Friday, August 04, 2006

Tunning Windows for better performance...

Tips to tune up Windows

Have you ever compared your system’s performance to that of your friend’s and worried that what makes your friend’s old Pentium 233 MMX system gives better performance than your latest Pentium III 500 MHz system? The problem may lie in bad tuning of your system’s hardware and software settings. This happens especially when you purchase your assembled system from a local assembler. Because, some system setting and fine tuning are normally never done by local assemblers since they are ignorant about such issues and they don’t have expertise in tuning up system settings and in some cases, even if they have some expertise, then they do not bother to do so. But don’t loose your heart. You can yourself fine tune your system’s setting with a few precaution and get optimum performance even from an old, obsolete system. Here are few simple tips to fine-tune your system that may work wonders in Windows95 and above versions.

Start from BIOS setting

A great performance boost can be obtained from proper BIOS setting, especially during system boot up. To change BIOS setting, press and hold ‘Delete’ key when you switch on your PC. After a while, BIOS setup utility will start. It may prompt you for a password if a password has been set earlier. Enter password if necessary, and navigate to Dialog box that appear there after. Note that the dialog box may differ as per your version of BIOS chip, whether it is AWARD or AMI, but the settings may remain more or less same. For example, if you never use floppy except in emergency situation as your boot media, then in case of AWARD BIOS, go to BIOS Features Setup, and choose boot sequence as C, A, SCSI and disable boot up Floppy Seek. Now your system will not waste precious time in searching floppy disk each time during its boot up process. Further, make sure that Quick Power On Self Test is enabled and Boot Up System Speed is set to High. Now your system is BIOSICALLY tuned up to perform optimally. However, it is recommended that you write down your default setting before making any change, since fiddling with BIOS may some time make your system go haywire and may not boot at all. So, make a single change at a time and test the result. If you feel satisfied, then make another change and so on. You can always come to default setting later if anything goes wrong, so don’t panic even if your system become un bootable after a certain BIOS setting change, and simply remove the battery and reinsert after a few second or press the switch or set the jumper on Mother Board to restore default BIOS settings.

Configuring system through utilities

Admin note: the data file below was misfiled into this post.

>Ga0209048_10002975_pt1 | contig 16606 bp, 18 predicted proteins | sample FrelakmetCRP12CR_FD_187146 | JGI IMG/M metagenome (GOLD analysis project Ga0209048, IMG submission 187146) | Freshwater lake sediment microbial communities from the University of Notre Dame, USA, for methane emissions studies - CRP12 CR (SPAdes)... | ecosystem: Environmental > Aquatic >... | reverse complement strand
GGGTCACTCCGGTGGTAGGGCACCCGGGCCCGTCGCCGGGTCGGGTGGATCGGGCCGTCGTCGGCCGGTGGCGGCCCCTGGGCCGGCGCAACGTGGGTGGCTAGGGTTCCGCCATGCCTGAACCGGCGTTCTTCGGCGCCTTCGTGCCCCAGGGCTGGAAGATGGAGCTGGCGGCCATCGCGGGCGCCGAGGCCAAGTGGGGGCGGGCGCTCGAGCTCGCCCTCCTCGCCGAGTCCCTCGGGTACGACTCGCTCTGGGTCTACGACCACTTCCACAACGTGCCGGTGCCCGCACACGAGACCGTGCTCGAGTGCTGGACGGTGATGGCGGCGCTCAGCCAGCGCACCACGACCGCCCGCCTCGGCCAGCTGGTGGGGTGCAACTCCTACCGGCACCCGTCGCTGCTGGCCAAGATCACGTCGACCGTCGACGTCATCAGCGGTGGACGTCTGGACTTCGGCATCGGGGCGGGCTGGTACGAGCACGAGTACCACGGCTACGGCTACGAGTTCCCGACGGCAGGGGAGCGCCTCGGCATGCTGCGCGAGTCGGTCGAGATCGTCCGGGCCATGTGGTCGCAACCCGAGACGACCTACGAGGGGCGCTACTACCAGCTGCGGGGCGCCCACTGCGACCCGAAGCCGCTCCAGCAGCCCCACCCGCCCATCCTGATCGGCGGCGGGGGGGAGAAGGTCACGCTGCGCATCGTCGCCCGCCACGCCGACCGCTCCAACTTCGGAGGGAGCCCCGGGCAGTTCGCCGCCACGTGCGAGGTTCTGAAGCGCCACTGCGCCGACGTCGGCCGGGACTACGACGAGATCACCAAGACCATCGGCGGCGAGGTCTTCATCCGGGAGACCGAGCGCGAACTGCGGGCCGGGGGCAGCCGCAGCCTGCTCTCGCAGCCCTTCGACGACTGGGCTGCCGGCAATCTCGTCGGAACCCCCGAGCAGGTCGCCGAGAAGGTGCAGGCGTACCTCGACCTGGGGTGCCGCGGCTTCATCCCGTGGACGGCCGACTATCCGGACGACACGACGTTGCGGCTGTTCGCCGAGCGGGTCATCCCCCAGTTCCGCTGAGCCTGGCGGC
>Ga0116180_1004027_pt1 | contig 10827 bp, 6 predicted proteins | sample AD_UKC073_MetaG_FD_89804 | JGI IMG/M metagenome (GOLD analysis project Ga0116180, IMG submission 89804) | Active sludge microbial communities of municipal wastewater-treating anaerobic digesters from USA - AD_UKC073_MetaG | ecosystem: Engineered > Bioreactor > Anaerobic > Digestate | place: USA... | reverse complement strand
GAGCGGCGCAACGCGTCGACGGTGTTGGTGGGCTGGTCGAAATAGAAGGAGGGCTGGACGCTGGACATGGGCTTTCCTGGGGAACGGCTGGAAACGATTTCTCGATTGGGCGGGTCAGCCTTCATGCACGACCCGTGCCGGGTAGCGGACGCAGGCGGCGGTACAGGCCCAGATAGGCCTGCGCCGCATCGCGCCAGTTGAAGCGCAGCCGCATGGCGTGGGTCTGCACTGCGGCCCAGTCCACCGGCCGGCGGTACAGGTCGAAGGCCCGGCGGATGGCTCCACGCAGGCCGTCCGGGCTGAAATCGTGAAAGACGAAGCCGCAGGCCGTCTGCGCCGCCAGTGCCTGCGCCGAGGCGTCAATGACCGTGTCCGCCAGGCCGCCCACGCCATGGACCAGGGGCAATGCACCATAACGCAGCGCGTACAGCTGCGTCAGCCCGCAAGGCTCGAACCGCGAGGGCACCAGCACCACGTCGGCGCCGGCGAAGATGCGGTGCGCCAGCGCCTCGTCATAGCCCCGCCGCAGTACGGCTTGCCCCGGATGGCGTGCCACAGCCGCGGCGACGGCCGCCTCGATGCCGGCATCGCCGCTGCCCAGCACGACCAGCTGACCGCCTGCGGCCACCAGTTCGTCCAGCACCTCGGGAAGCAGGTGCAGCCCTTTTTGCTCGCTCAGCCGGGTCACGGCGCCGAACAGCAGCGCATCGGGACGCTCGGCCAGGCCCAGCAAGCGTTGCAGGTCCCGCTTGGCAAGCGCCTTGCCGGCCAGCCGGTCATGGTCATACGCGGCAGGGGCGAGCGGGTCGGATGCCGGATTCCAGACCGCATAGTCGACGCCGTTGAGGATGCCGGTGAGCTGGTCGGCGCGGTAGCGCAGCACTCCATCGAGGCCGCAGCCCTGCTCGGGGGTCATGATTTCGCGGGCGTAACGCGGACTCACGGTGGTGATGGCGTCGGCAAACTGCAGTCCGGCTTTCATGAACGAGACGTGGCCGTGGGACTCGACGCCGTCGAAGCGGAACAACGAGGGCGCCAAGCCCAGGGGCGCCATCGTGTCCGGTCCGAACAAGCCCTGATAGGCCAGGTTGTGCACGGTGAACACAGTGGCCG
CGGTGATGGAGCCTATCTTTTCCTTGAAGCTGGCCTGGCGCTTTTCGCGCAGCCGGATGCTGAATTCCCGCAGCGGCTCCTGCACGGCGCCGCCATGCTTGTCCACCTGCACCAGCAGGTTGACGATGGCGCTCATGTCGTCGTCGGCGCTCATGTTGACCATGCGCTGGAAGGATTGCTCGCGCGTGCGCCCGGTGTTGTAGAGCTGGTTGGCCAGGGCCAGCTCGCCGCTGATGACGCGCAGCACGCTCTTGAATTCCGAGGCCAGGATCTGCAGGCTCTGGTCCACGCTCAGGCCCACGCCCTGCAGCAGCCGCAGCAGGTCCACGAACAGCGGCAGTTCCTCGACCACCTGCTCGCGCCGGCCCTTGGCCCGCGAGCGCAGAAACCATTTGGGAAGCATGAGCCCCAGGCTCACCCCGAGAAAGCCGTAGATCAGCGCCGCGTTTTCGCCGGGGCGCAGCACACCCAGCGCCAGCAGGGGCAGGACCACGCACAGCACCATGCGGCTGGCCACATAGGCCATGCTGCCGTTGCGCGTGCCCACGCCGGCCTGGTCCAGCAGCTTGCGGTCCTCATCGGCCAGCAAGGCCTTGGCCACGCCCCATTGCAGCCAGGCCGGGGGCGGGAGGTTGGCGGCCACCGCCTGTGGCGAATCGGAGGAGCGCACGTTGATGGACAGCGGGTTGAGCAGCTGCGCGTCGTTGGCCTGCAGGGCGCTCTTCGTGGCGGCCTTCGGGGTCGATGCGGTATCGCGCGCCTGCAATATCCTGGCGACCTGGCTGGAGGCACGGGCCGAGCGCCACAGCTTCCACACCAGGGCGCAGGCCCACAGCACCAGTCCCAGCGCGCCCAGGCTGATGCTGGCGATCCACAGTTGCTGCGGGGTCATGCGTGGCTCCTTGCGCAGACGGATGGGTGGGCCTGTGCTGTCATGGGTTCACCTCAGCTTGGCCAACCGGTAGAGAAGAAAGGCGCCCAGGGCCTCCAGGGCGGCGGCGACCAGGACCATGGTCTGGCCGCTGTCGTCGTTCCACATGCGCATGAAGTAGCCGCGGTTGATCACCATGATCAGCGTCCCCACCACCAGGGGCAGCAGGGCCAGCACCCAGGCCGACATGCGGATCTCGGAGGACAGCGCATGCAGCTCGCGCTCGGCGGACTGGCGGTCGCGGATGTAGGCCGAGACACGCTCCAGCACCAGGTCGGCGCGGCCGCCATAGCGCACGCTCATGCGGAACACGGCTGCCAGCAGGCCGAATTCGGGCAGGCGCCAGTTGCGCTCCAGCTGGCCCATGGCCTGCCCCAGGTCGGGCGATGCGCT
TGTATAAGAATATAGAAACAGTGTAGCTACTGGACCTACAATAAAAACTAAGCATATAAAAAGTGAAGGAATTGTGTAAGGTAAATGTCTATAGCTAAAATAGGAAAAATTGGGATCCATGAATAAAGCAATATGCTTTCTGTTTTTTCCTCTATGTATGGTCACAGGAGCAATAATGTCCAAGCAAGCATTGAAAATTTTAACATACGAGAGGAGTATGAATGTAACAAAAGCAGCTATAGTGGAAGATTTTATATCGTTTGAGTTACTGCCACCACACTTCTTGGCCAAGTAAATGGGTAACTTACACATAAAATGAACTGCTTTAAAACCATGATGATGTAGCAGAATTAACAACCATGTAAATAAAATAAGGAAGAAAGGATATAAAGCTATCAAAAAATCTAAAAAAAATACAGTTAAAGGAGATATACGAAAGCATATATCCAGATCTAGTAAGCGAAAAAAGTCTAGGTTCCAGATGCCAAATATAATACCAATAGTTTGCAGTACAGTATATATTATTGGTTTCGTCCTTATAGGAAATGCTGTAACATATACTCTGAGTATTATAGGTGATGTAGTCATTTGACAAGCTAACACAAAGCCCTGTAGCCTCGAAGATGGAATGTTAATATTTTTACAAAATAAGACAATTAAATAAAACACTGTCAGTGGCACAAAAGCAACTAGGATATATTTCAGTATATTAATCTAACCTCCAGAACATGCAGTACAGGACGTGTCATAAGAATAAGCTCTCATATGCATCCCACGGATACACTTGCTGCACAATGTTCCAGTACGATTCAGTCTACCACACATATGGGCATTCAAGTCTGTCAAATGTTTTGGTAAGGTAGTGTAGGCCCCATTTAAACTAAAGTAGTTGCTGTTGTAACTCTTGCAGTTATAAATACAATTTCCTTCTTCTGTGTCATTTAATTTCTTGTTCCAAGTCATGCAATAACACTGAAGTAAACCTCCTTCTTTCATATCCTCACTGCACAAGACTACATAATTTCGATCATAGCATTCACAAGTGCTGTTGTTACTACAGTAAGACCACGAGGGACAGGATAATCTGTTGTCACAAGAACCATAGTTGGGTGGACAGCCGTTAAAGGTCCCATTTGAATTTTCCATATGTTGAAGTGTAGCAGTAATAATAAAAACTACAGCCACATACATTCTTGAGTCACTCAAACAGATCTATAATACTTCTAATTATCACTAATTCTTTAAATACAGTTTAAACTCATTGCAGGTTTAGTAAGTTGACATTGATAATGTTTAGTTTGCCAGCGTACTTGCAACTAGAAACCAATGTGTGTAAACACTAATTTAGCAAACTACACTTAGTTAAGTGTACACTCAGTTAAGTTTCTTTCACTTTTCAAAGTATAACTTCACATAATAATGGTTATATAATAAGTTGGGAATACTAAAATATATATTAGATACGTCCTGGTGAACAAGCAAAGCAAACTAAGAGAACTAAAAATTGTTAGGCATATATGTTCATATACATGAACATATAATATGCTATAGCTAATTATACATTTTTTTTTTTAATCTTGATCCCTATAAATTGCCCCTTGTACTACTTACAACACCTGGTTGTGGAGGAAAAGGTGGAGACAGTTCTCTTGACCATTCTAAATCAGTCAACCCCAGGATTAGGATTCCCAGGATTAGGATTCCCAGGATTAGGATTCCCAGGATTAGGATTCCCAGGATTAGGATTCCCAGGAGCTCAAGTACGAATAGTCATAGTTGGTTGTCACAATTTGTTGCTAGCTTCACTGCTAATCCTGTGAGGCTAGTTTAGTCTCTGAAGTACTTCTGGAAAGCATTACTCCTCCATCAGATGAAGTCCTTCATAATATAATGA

Among host of Utilities capable to provide you various system settings, there is a nice, built in utility in Windows called msconfig , through which you can fine tune your windows setting for better performance. Note that some of default settings are made to fail safe operation meant for normal performance. Here, you need to change these settings for good, better or customized performance as per your need. To customize system settings through msconfig, click start button, select RUN and type msconfig in dialog box that appears and click OK button. System Configuration Utility will open up in which you can change numerous settings. Click general tab and create a backup before making any changes by clicking ‘Create Backup’ button so that you can always comeback to your previous setting if anything goes wrong and not satisfied with results of changes. When you finished backing up, you can disable processing of Autoexec.bat and config.sys files during system startup if you think that you need not want dos drivers to load. You can also edit these files as well as System.ini and Win.ini files through this utility. You can put @REM statement in selected lines of autoexec.bat file if you are sure that you normally do not need those DOS drivers during Windows session. Now click ‘Startup’ tab and remove checkmarks from unnecessary yet memory-hogging programs. Some programs like WinampAgent, Microsoft find fast etc. do practically nothing while running in background, and is recommended to be removed from startup. Some anti virus program also run constantly in background, but if your PC is not connected to network or Internet or if you are not working on any downloaded, suspected third party file, then there is no point that your AV program runs constantly in background. You can safely disable these by removing checkmarks against these programs. And when you need them, you can always run from their respective program icon groups in desktop or program folder. Confirm that, in ideal situation, when you do not run any application, when you press ctrl+del+alt keys simultaneously the close program dialog box that appears, display only ‘Explorer’ and ‘Systray’.